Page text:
Overcoming the challenges to maintain good cycling posture
By Chris Burnham
Just as important as sleeping and nutrition, posture has a huge impact on an endurance athlete’s performance.
You often don’t hear a lot about posture in athletes, but there are a million articles about training core, some good some not so much, but good core training is all about maintaining good posture and a neutral spine. The best “core” activation comes from movements where proper spinal position is being challenged while the arms and legs are doing work. A good example is front squatting. Sit-ups and crunches don’t facilitate proper posture. Core muscles are about stability, not movement.
Why does posture matter?
Neural function peaks when the spine is held in proper posture. A spine in excessive flexion of extension will result in neural-inhibition that will down regulate force through the extremities. The bottom line is that to improve optimally as an endurance athlete, you need to have the best posture you can attain. The better the body can communicate neurologically, the better the muscle will function.
Endurance sports provide unique challenges to posture.
Fighting against gravity to maintain good posture is hard enough, but maintaining posture in a prone position on the bike is even harder. This becomes even more difficult when you add in the pounding of rough roads or trails on the mountain bike. For example, for every inch forward your head is of midline it adds 10 pounds of pressure on your cervical spine. Every bump on the road will add extra force and make the head come farther forward, which in turn it makes it harder to look up the road. This will also lead into more thoracic or lumbar flexion as the miles accumulate.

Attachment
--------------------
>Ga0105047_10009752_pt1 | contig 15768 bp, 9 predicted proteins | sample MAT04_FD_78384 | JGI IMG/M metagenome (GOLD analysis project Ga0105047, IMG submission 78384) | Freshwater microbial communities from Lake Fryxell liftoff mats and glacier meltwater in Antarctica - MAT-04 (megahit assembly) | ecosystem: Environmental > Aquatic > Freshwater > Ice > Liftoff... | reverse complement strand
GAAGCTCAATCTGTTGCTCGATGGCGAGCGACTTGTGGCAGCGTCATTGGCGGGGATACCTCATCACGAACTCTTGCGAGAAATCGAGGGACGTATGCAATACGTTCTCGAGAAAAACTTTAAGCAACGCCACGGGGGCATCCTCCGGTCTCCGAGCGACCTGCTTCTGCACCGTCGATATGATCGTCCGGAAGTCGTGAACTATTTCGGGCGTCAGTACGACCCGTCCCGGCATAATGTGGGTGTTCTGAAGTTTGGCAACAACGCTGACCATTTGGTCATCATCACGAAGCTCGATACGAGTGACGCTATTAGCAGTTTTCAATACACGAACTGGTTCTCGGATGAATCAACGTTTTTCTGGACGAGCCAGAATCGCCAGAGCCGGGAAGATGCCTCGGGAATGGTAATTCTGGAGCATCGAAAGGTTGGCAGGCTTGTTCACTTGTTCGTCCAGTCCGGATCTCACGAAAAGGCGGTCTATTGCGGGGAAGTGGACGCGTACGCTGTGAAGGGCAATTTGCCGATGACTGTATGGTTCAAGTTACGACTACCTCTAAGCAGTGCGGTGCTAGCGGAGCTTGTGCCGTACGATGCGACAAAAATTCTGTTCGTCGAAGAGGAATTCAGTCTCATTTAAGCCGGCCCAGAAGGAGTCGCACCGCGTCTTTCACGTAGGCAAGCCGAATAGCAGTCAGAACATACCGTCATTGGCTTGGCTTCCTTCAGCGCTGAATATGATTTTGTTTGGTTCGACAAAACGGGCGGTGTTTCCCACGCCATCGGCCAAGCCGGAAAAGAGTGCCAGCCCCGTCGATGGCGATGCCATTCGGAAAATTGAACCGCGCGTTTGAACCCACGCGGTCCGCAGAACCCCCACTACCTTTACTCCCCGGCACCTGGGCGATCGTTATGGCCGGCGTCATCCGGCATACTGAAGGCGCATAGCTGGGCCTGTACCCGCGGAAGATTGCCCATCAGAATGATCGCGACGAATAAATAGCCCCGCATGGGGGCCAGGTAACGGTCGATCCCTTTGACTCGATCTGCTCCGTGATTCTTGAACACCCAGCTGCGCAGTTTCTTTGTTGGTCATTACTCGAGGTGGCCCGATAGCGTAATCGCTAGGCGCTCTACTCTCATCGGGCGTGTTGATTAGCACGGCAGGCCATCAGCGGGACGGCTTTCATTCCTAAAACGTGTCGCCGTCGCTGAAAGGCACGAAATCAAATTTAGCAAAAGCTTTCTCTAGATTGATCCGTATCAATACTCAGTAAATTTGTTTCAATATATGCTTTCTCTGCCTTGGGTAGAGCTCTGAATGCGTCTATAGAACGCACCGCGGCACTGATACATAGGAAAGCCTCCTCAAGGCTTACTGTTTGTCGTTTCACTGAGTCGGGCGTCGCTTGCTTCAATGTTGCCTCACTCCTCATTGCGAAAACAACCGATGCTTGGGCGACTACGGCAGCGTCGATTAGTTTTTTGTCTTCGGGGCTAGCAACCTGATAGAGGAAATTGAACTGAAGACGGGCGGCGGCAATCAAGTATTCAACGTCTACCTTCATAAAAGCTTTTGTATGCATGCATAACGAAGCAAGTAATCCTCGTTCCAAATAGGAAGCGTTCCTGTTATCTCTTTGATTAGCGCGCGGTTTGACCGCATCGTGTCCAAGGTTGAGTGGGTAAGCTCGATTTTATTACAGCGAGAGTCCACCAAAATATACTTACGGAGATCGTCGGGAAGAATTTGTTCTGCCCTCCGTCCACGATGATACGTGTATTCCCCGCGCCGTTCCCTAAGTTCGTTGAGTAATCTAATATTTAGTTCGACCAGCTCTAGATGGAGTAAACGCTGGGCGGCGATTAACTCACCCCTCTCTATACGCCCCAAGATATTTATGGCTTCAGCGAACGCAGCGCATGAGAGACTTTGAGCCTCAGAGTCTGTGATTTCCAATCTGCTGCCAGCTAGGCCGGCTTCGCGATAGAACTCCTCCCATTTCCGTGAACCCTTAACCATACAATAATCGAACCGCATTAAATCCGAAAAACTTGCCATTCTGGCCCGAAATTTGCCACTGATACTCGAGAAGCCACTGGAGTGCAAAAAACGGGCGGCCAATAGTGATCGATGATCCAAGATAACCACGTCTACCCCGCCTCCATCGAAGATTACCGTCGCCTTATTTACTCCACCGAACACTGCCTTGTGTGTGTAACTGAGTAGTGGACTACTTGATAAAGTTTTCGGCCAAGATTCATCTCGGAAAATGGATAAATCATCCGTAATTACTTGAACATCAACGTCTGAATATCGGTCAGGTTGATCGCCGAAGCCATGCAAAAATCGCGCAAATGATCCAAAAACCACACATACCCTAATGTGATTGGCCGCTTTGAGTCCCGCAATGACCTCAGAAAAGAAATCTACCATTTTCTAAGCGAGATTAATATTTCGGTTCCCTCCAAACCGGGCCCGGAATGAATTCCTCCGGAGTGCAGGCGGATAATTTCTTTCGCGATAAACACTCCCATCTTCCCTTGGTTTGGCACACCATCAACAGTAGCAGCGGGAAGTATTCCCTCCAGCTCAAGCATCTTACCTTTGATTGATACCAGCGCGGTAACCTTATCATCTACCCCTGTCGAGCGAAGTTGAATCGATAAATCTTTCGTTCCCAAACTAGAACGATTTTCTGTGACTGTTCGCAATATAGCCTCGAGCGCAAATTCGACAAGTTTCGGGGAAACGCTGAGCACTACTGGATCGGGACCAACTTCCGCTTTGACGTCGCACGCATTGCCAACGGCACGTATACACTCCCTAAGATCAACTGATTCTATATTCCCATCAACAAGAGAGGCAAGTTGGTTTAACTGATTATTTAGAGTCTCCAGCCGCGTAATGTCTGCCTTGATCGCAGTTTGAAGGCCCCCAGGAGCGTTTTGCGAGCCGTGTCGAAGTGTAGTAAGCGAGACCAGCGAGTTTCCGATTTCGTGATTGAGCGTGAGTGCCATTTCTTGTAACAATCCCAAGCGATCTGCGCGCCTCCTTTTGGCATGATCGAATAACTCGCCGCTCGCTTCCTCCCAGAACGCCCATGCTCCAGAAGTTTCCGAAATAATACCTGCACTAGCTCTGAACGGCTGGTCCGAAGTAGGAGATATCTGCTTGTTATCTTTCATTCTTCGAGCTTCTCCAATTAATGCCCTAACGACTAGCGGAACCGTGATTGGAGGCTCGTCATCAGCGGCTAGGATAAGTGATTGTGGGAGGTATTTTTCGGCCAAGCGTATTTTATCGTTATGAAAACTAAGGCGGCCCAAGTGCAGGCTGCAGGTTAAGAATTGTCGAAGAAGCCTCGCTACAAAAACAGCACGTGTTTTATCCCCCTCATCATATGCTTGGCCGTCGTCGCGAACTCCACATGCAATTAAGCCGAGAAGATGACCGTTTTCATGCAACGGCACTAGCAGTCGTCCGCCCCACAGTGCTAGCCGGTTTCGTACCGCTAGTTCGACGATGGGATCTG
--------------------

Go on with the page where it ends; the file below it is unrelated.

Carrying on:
An important skill for everyone, athlete or not, is gaining kinesthetic awareness.
Do you know when you are in a bad position? Do you know what a good position is? This can be a bit overwhelming in the beginning but think about a few key points. Are your shoulders back, chest tall? Is your head jutting forward or are your ears in line with your shoulders? Are you slightly bracing your abdominals and lower back muscles to prevent excessive lordosis or curvature in your lower back? Pick one or two of these and check periodically throughout the day.
One tool that can help quite a bit to increase kinesthetic awareness on the bike is the use of kinesio tape. Before you get on the bike you set yourself in a position of good posture. You then apply kinesio tape to either side of the spine from the lumbar spine up to the base of the your head. The tape won’t hold you in good position but as soon as you start to go into excessive flexion or extension the tape will create tension along the skin giving you instant bio-feedback of when you are in a bad position. This works incredibly well in time trials when athletes are trying to maintain proper aero position.